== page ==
An exploration of dynamic Markov compression
Thesis DisciplineComputer Science
Degree GrantorUniversity of Canterbury
Degree NameMaster of Science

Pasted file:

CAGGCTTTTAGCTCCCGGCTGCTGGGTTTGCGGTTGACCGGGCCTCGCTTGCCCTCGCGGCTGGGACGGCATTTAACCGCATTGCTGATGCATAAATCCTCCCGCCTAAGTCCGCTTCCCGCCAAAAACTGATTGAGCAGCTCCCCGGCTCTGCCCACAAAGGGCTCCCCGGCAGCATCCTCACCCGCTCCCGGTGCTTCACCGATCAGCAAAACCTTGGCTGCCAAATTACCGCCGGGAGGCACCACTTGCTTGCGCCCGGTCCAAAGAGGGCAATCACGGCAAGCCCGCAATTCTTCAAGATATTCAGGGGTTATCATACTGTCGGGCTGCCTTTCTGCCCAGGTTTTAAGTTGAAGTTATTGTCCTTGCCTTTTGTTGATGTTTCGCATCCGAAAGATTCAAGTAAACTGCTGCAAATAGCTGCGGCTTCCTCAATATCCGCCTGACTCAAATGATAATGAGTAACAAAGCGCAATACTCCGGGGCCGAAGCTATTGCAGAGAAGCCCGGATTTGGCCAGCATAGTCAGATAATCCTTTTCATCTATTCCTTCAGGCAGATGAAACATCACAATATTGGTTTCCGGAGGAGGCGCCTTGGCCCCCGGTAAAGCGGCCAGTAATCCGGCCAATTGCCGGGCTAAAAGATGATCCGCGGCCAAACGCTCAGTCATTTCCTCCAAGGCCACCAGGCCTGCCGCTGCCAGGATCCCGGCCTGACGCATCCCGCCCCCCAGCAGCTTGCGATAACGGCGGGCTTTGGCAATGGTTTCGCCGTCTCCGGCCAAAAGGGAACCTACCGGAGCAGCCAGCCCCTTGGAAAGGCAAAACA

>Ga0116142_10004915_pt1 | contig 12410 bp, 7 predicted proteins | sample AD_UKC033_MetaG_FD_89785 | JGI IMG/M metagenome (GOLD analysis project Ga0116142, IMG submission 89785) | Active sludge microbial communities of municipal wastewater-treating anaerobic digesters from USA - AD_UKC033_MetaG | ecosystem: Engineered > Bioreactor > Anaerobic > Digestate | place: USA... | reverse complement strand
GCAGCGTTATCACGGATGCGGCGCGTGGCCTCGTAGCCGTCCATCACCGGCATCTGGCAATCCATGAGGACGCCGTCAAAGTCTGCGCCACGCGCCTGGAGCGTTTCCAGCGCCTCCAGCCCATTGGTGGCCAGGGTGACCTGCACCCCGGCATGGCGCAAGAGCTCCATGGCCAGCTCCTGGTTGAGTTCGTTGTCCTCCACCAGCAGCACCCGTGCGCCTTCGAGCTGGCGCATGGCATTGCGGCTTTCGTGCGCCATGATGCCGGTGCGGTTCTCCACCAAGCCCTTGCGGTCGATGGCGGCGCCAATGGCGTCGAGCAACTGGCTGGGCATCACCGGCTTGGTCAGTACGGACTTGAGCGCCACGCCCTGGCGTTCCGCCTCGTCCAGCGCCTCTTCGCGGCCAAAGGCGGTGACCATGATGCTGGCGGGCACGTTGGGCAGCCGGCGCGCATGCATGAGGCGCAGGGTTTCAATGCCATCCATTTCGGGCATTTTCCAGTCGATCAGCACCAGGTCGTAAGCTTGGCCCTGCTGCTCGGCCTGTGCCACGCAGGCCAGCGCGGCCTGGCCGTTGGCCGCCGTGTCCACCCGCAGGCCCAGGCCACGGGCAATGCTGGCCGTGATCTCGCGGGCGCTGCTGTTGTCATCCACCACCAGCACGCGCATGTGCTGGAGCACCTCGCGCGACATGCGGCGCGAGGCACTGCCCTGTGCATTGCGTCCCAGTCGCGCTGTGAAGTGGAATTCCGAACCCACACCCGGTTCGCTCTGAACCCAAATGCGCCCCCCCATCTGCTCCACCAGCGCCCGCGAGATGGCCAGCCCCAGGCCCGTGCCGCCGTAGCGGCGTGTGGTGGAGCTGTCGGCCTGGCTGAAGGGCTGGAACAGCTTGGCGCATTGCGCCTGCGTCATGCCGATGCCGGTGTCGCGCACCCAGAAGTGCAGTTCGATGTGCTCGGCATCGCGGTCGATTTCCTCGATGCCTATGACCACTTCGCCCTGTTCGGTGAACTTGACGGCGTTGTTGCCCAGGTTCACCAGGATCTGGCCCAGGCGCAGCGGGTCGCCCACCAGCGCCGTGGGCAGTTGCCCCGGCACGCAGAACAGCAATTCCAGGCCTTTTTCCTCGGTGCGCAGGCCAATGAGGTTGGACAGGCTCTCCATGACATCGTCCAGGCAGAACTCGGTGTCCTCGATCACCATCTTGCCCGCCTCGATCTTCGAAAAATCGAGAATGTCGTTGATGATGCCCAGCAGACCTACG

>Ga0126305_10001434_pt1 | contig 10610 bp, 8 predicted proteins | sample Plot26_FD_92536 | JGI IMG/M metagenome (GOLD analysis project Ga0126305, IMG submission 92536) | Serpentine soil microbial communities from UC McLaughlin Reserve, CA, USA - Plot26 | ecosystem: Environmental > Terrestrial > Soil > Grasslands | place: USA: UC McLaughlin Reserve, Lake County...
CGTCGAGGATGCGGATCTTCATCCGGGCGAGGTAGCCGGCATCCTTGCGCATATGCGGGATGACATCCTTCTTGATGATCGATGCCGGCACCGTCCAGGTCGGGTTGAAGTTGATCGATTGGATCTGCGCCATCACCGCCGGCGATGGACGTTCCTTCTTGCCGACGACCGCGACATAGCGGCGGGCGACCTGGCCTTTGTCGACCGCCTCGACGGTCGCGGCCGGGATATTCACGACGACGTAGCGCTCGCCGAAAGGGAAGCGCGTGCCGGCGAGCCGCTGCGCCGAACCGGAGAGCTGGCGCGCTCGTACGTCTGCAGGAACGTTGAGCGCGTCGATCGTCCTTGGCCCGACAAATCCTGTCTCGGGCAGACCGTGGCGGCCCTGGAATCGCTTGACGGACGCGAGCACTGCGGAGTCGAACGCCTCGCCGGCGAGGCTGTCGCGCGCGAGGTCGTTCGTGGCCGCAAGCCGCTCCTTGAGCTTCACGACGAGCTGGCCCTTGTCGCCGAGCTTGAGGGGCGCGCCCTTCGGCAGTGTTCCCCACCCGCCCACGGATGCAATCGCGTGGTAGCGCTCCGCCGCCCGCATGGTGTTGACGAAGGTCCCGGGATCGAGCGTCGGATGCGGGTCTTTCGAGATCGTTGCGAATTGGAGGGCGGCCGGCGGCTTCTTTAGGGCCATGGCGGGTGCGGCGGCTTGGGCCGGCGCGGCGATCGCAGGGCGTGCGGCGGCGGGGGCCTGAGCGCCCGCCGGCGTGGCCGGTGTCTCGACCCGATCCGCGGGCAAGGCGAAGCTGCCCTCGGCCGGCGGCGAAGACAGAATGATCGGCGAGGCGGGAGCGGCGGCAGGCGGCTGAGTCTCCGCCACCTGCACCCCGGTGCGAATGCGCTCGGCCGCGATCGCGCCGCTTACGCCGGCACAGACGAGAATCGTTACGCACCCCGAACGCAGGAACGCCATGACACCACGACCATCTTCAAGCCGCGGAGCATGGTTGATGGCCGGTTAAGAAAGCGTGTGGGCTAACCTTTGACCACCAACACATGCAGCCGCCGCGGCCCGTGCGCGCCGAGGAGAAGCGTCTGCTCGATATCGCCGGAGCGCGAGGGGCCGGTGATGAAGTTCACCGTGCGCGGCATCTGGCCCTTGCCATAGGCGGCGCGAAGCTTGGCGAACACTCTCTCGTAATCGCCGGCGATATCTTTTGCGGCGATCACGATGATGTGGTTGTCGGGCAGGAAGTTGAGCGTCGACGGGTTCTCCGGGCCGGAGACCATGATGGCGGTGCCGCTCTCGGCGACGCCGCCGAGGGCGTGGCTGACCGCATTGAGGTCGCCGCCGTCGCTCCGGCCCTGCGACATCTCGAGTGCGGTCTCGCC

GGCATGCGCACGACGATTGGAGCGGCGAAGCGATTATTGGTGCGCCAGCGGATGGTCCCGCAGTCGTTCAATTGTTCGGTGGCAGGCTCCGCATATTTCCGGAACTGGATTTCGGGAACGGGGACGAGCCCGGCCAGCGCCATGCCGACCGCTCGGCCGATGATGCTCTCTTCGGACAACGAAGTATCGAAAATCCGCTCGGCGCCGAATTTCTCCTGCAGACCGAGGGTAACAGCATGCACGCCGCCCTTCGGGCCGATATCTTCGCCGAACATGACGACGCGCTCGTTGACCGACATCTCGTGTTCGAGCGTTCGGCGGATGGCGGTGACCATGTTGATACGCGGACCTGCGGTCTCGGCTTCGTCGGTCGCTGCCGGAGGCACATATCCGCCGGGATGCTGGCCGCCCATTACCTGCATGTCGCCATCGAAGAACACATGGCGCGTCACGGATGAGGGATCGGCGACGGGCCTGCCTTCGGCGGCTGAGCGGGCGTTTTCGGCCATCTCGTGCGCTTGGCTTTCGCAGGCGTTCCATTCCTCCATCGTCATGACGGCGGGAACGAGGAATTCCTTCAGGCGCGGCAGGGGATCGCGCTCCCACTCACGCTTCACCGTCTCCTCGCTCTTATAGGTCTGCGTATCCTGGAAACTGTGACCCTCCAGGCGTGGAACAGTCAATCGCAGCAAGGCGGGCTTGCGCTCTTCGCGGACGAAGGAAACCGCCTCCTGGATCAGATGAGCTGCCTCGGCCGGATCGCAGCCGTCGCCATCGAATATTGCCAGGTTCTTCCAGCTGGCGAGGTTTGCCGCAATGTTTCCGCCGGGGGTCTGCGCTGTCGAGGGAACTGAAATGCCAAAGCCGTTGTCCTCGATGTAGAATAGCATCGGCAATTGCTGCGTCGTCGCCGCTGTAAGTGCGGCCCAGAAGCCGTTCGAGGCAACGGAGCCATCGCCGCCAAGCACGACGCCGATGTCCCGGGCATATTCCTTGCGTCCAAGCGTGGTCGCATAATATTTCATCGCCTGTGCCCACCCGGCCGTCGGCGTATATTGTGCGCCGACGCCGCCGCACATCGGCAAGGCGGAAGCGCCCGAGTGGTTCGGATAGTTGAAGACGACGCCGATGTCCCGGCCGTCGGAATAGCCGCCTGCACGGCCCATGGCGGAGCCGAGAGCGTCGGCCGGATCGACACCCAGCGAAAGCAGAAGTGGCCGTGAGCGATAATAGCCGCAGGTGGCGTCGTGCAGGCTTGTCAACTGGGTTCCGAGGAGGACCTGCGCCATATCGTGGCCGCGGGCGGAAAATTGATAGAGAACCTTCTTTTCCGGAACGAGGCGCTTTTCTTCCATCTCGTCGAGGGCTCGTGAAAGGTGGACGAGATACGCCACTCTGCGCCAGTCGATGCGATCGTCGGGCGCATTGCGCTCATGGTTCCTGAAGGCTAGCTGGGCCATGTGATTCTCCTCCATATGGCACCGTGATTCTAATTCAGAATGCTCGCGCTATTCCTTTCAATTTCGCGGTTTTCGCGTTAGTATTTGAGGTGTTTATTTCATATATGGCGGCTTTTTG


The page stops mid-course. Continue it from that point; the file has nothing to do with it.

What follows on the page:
Data Compression is the process of removing redundancy from data. Dynamic Markov Compression (DMC), developed by Cormack and Horspool, is a method for performing statistical data compression of a binary source. DMC generates a finite context state model by adaptively generating a Finite State Machine (FSM) that captures symbol frequencies within the source message. Traditionally DMC has operated on a binary alphabet creating a FSM of binary transitions between states. The compression of DMC is comparable with PPM, which is one of the best compression methods in use today. However because DMC is a bit-wise modeller, it is considerably slower than PPM and requires large amounts of memory to achieve this compression. This thesis extends the bit-wise modeller DMC to a finite character alphabet, which promises to improve compression speed. Considerable attention is given to efficient data structures capable of representing individual states of the FSM. While the performance of Character DMC fails to match bit-wise DMC or PPM, a significant improvement in compression speed can be achieved. Evolving Character DMC to capture variable length phrases was the next approach taken. Several inherent problems involving locating words within each state have surfaced. Again, the comparable compression with PPM was disappointing, and the compression speed was less than half that of Character DMC. A final implementation attempted to avoid the large resource requirements of DMC It achieves this by restricting both the length of the source message, and the amount of memory available for the FSM. Reasonable compression is achieved, at very high speeds. Such an implementation is ideal for network packets, or hard disk block compression.